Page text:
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Galantowicz v. Rhino Room Inc.

United States District Court, W.D. New York

June 8, 2015

MATTHEW GALANTOWICZ, on behalf of himself and all others similarly situated, Plaintiff,
v.
RHINO ROOM INC. d/b/a BUFFALO CHOPHOUSE, and MARC CROCE, Defendants.

DECISION AND ORDER

JEREMIAH J. McCARTHY, Magistrate Judge.

Before me is the parties' joint motion [84][1] for approval of a "Binding Mediator's Award" [86]. For the following reasons, the motion is granted.

BACKGROUND

This action seeks to recover unpaid wages and tips and service charges pursuant to the Fair Labor Standards Act ("FLSA"), 29 U.S.C. §§ 201 et seq., and the New York Labor Law ("NYLL") §§ 190 et seq., on behalf of the waitstaff at the Buffalo Chophouse in Buffalo, New York. Complaint [1]. On March 28, 2013 District Judge William M. Skretny conditionally certified an FLSA collective class [37].

On or about January 24, 2014 the parties executed a "Stipulation for Binding Mediation Award by Mediator Robert Weissflach" [68-1], before whom they had conducted a mediation session on December 10, 2013.[2] In relevant part, the Stipulation provided that:

- "Weissflach will make all decisions regarding resolution of all issues in the case (the Award') and his ruling will be binding and final on all parties on all issues in the case" (id., ¶ 1);

- "[t]he Award will include a Resolution Amount having high/low limitation, including attorneys' fees and costs. The high will be $480, 000 and the low will be $51, 000, all-inclusive" (id., ¶ 2);

- "plaintiffs and defendants will sign a confidentiality agreement as to the terms of settlement and as to Weissflach's Award. Weissflach's Award will contain a confidentiality provision as to the Resolution Amount.... There will be no publicity of the settlement by counsel" (id., ¶ 9);

- "The Award will only become effective if approved by the Court" (id., ¶ 11); and

- "as Weissflach is an experienced practitioner in the area of wage and hour law, there is no need for a written Opinion on the legal and factual issues in the case, and that Weissflach's Award will be Limited to the Resolution Amount and such other terms of resolution that Weissflach deems appropriate, including confidentiality (id., ¶ 15).

On February 10, 2014 the parties moved for approval of the Stipulation [68]. By Decision and Order dated February 14, 2014 [69], Judge Skretny granted the motion, finding "that the settlement procedures outlined in the parties' proposed stipulation are the product of arm's-length bargaining between experienced counsel, favoring the conclusion that the decision to resolve this matter without further litigation was not tainted by coercion or overreaching.... Further, the determination of the award by a neutral mediator subject to approval by only this court will result in a judicially supervised' settlement.... This Court notes, however, that when the Mediator's award is submitted for approval, it must be accompanied by sufficient information to allow this Court to determine that it reflects a fair and reasonable compromise of disputed issues and at that there is a substantial showing of the need for confidentiality that outweighs the presumption of public access that applies to FLSA settlements". Id., ¶ 3.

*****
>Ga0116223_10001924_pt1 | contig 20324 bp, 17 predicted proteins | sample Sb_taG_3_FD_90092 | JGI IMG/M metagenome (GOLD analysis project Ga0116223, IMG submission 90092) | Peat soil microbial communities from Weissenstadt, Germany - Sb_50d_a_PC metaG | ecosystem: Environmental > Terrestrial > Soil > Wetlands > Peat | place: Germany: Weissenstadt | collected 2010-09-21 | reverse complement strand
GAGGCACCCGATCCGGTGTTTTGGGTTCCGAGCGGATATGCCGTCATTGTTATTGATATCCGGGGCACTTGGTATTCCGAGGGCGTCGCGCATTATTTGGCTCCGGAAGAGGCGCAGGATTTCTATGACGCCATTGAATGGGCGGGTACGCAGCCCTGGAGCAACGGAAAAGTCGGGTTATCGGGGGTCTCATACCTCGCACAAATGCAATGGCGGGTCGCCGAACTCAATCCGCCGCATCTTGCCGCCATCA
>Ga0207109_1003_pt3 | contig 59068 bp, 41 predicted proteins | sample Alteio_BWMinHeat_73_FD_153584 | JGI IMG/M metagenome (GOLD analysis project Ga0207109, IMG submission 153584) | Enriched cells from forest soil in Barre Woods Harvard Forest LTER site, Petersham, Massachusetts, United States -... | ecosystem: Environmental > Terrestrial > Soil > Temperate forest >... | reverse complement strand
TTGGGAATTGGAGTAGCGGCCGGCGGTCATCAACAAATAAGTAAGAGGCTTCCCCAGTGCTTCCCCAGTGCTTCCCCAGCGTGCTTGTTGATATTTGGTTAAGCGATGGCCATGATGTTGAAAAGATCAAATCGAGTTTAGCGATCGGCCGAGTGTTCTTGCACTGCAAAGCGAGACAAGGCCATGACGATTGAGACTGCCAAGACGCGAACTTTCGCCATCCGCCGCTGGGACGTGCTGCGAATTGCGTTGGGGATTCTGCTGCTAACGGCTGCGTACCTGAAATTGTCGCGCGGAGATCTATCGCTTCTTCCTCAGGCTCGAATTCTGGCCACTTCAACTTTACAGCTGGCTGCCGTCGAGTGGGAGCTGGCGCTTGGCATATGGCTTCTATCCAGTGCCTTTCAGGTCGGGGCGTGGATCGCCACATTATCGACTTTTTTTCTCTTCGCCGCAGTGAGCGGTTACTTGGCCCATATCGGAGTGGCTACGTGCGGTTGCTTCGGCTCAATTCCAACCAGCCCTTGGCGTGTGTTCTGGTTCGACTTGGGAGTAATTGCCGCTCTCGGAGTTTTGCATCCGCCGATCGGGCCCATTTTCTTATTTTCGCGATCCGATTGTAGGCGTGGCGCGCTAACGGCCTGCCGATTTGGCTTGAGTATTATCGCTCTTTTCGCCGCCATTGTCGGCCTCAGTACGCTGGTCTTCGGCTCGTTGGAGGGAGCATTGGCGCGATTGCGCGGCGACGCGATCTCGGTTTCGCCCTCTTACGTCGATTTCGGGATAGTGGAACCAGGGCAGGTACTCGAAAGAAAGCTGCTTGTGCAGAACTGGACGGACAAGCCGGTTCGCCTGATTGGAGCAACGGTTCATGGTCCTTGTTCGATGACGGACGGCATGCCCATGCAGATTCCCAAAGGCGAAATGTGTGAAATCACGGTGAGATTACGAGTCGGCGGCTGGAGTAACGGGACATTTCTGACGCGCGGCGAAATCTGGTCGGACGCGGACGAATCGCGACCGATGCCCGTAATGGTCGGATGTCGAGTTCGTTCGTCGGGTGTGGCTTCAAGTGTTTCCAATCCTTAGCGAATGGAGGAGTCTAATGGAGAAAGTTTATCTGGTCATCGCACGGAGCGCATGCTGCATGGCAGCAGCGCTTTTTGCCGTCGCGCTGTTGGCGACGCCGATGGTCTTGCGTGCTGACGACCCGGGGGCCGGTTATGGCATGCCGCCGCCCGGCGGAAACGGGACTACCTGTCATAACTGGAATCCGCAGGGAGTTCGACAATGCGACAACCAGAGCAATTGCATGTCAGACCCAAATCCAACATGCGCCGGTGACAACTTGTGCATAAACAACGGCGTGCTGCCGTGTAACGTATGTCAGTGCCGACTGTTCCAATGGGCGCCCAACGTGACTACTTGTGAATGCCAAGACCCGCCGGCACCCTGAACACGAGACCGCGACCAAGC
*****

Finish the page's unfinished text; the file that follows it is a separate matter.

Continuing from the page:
Thereafter, the parties consented to conduct all further proceedings before a magistrate judge [70]. On December 5, 2014, Mr. Weissflach issued a "Binding Mediator's Award" [86]. This motion followed.

ANALYSIS

A. May the Weissflach Award Be Kept Confidential?

Although the parties wish to keep the details of their settlement confidential to the extent possible, since the Weissflach Award has been submitted for my approval, it cannot be kept confidential. In approving the settlement of FLSA claims, the court "must scrutinize the settlement agreement to determine that the settlement is fair and reasonable". Wolinsky v. Scholastic Inc. 900 F.Supp.2d 332, 335 (S.D.N.Y. 2012). "Under the common law right to access, a presumption of public access attaches to any judicial document, ' defined as a document relevant to the performance of the judicial function and useful in the judicial process'.... An agreement settling an FLSA claim that is submitted for court approval is indisputably a document that is relevant to the performance of the judicial function and useful in the judicial process, ' and thus a judicial document' subject to the presumption of access." Id.

The fact that this case involves an arbitration (or mediation) award cannot shield the award from public disclosure. "Disputants may be drawn to arbitration out of a desire for privacy, but once one side seeks judicial confirmation of an arbitral award, that petition as well as the underlying award become judicial documents to which the common law right of access is presumed to attach." Pasternak v. Dow Kim, 2013 WL 1729564, *4 (S.D.N.Y. 2013).

Therefore, with the parties' consent, the Weissflach award has been publicly docketed [86].

B. Is the Weissflach Award a Fair and Reasonable Compromise of the Dispute?

The parties were entitled to submit their claims to attorney Weissflach for resolution. "It is by now clear that statutory claims may be the subject of an arbitration agreement." Gilmer v. Interstate/Johnson Lane Corp., 500 U.S. 20, 25-26 (1991). Thus, both FLSA and NYLL claims may be submitted to arbitration. See Arrigo v. Blue Fish Commodities, Inc., 2011 WL 350478, *1 (2d Cir. 2011) (Summary Order) ("Arrigo's unpaid overtime claims arise under federal and state statutes, and therefore fit comfortably within the jurisdiction that the parties have assigned to the arbitrator. As a result, arbitration is the proper forum for Arrigo's claims").